Information flow analysis (such as SPV) are better suited for this purpose where a data variable or input is assigned a security label (or a taint), and the taint propagation is monitored. This way, the designer can verify whether the system adheres to the required security policies. Recent works have demonstrated the effectiveness of hardware information flow tracking (IFT) in identifying security vulnerabilities, including unintentional timing side channels and intentional information leakage through hardware Trojans. IFT techniques are proposed at different levels of abstraction: gate-, RT, and language-levels. Gate-level information flow tracking (GLIFT) [92, 74, 91] performs the IFT analysis directly at gate-level by generating GLIFT analysis logic that is derived from the original logic and operates in parallel to it. Initially [92, 74], the GLIFT logic was fabricated along with the original logic, hence, incurring unreasonably high overheads in area, power, and performance. More recent works [91, 75] applied GLIFT to the gate netlist only during simulation/verification and stripped it off before fabrication. While gate-level IFT logic is easier to automatically generate, it does not scale well with design size. Furthermore, the authors in [47] reason that when information flow tracking uses strict non-interference, this taints any information flow as a vulnerability. However, in reality, this is not the case. By relaxing the strict property of non-interference, "how much" of the tainted data flows is quantified using information theoretic methods and a GLIFT/information theoretic joint analysis technique is proposed. However, this requires extensive statistical analysis which is also not scalable with complex hardware designs. The aforementioned IFT techniques track the information flow conservatively. The label of any operation output is assigned according to the “highest” security label of any of its inputs, irrelevant of functionality. While this over-approximation increases scalability for more complex hardware, it is imprecise and results in too many false positives.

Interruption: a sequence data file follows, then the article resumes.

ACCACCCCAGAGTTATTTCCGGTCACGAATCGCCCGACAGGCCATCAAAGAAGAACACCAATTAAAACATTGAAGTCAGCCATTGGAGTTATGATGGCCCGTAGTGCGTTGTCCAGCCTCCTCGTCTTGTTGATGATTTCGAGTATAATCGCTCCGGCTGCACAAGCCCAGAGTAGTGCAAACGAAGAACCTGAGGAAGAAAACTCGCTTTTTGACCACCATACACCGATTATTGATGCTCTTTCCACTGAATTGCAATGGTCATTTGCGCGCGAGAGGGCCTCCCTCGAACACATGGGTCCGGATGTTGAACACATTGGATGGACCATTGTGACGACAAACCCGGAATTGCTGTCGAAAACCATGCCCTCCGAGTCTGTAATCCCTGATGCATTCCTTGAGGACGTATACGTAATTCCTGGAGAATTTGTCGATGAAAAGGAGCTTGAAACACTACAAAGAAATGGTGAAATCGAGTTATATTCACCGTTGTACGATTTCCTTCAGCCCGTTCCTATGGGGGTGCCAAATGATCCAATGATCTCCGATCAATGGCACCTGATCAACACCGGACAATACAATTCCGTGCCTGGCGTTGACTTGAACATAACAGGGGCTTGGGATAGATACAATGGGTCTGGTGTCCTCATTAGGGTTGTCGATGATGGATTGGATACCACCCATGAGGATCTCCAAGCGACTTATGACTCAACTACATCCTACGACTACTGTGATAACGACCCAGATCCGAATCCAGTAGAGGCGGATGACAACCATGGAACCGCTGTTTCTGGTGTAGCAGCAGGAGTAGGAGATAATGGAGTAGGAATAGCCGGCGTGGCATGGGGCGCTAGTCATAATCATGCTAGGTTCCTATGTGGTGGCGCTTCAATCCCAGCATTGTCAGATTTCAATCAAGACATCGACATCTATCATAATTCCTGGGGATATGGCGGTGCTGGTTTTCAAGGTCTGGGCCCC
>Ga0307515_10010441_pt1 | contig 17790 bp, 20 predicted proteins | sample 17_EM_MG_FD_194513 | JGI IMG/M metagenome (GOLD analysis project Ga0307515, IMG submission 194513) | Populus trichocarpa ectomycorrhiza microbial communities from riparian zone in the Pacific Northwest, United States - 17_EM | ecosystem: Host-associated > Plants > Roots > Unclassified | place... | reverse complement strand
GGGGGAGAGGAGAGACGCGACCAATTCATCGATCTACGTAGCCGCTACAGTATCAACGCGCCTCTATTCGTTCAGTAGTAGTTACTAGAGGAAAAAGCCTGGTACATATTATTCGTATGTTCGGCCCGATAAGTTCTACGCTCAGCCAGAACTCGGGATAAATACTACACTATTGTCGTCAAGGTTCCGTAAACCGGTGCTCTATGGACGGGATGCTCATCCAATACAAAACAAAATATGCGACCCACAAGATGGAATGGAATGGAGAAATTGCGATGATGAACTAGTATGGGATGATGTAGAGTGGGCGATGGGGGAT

RTL-level IFT was proposed in [4] where the IFT logic is derived at a higher abstraction level, is faster to verify, and the accuracy vs. scalability trade-off is configurable. In principle, at RTL-level all logic information flows can be tracked, and in [4] the designer is allowed to configure the complexity (whether to track explicit and implicit information flows) and precision of the tracking logic. Another approach isolates timing flows from functional flows and shows how to identify timing information leakage for arithmetic and cryptographic units [3]. However, whether it can scale well to effectively capture timing leakage in real-world complex processor designs remains an open question.